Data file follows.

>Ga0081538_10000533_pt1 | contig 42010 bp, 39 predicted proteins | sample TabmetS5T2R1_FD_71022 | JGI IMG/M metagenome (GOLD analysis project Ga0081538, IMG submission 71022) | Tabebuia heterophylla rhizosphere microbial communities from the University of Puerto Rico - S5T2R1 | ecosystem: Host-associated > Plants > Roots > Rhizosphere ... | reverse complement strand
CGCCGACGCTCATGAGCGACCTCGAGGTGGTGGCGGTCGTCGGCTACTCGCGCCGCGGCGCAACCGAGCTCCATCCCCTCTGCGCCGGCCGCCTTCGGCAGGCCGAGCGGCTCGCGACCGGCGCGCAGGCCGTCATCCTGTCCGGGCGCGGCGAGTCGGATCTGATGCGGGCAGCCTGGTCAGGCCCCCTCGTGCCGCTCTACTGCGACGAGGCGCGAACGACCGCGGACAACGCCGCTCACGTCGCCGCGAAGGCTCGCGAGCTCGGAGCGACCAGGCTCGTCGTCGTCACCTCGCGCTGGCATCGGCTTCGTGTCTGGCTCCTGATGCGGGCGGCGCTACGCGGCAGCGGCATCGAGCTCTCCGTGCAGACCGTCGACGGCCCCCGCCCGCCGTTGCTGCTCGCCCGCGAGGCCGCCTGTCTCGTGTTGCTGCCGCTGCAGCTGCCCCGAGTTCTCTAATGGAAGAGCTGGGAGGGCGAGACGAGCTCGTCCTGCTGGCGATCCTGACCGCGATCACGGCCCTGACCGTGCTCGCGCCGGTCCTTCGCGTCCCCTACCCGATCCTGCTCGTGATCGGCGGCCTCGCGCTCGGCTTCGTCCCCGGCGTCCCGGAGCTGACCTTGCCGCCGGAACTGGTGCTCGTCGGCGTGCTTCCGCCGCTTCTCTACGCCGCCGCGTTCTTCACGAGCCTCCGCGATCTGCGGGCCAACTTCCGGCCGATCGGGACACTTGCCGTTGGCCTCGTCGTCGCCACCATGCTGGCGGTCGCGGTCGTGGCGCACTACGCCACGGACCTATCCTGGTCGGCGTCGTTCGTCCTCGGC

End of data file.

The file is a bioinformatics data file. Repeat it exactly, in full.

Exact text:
>Ga0081538_10000533_pt1 | contig 42010 bp, 39 predicted proteins | sample TabmetS5T2R1_FD_71022 | JGI IMG/M metagenome (GOLD analysis project Ga0081538, IMG submission 71022) | Tabebuia heterophylla rhizosphere microbial communities from the University of Puerto Rico - S5T2R1 | ecosystem: Host-associated > Plants > Roots > Rhizosphere ... | reverse complement strand
CGCCGACGCTCATGAGCGACCTCGAGGTGGTGGCGGTCGTCGGCTACTCGCGCCGCGGCGCAACCGAGCTCCATCCCCTCTGCGCCGGCCGCCTTCGGCAGGCCGAGCGGCTCGCGACCGGCGCGCAGGCCGTCATCCTGTCCGGGCGCGGCGAGTCGGATCTGATGCGGGCAGCCTGGTCAGGCCCCCTCGTGCCGCTCTACTGCGACGAGGCGCGAACGACCGCGGACAACGCCGCTCACGTCGCCGCGAAGGCTCGCGAGCTCGGAGCGACCAGGCTCGTCGTCGTCACCTCGCGCTGGCATCGGCTTCGTGTCTGGCTCCTGATGCGGGCGGCGCTACGCGGCAGCGGCATCGAGCTCTCCGTGCAGACCGTCGACGGCCCCCGCCCGCCGTTGCTGCTCGCCCGCGAGGCCGCCTGTCTCGTGTTGCTGCCGCTGCAGCTGCCCCGAGTTCTCTAATGGAAGAGCTGGGAGGGCGAGACGAGCTCGTCCTGCTGGCGATCCTGACCGCGATCACGGCCCTGACCGTGCTCGCGCCGGTCCTTCGCGTCCCCTACCCGATCCTGCTCGTGATCGGCGGCCTCGCGCTCGGCTTCGTCCCCGGCGTCCCGGAGCTGACCTTGCCGCCGGAACTGGTGCTCGTCGGCGTGCTTCCGCCGCTTCTCTACGCCGCCGCGTTCTTCACGAGCCTCCGCGATCTGCGGGCCAACTTCCGGCCGATCGGGACACTTGCCGTTGGCCTCGTCGTCGCCACCATGCTGGCGGTCGCGGTCGTGGCGCACTACGCCACGGACCTATCCTGGTCGGCGTCGTTCGTCCTCGGC